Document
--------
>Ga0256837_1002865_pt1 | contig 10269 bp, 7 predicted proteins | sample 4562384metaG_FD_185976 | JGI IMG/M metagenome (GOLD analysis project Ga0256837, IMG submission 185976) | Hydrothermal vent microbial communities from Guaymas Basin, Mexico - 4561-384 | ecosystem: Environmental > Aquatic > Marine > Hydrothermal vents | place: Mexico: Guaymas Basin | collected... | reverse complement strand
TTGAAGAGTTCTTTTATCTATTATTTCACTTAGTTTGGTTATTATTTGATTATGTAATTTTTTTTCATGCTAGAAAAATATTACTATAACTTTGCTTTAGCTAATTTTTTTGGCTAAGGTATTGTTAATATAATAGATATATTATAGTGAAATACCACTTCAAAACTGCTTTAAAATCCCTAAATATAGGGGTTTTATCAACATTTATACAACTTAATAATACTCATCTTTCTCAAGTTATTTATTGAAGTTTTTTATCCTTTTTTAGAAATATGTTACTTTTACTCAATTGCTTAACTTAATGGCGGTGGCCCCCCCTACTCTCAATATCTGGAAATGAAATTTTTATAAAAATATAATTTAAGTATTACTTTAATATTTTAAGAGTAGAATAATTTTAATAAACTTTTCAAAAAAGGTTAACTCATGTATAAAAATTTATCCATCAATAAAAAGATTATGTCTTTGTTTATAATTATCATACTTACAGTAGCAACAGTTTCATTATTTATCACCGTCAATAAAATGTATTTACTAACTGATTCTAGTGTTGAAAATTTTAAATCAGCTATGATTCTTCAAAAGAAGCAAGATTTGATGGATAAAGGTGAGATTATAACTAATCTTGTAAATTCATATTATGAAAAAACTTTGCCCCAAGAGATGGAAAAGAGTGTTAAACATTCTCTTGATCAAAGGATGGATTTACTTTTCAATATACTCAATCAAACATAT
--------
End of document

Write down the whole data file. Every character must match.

>Ga0256837_1002865_pt1 | contig 10269 bp, 7 predicted proteins | sample 4562384metaG_FD_185976 | JGI IMG/M metagenome (GOLD analysis project Ga0256837, IMG submission 185976) | Hydrothermal vent microbial communities from Guaymas Basin, Mexico - 4561-384 | ecosystem: Environmental > Aquatic > Marine > Hydrothermal vents | place: Mexico: Guaymas Basin | collected... | reverse complement strand
TTGAAGAGTTCTTTTATCTATTATTTCACTTAGTTTGGTTATTATTTGATTATGTAATTTTTTTTCATGCTAGAAAAATATTACTATAACTTTGCTTTAGCTAATTTTTTTGGCTAAGGTATTGTTAATATAATAGATATATTATAGTGAAATACCACTTCAAAACTGCTTTAAAATCCCTAAATATAGGGGTTTTATCAACATTTATACAACTTAATAATACTCATCTTTCTCAAGTTATTTATTGAAGTTTTTTATCCTTTTTTAGAAATATGTTACTTTTACTCAATTGCTTAACTTAATGGCGGTGGCCCCCCCTACTCTCAATATCTGGAAATGAAATTTTTATAAAAATATAATTTAAGTATTACTTTAATATTTTAAGAGTAGAATAATTTTAATAAACTTTTCAAAAAAGGTTAACTCATGTATAAAAATTTATCCATCAATAAAAAGATTATGTCTTTGTTTATAATTATCATACTTACAGTAGCAACAGTTTCATTATTTATCACCGTCAATAAAATGTATTTACTAACTGATTCTAGTGTTGAAAATTTTAAATCAGCTATGATTCTTCAAAAGAAGCAAGATTTGATGGATAAAGGTGAGATTATAACTAATCTTGTAAATTCATATTATGAAAAAACTTTGCCCCAAGAGATGGAAAAGAGTGTTAAACATTCTCTTGATCAAAGGATGGATTTACTTTTCAATATACTCAATCAAACATAT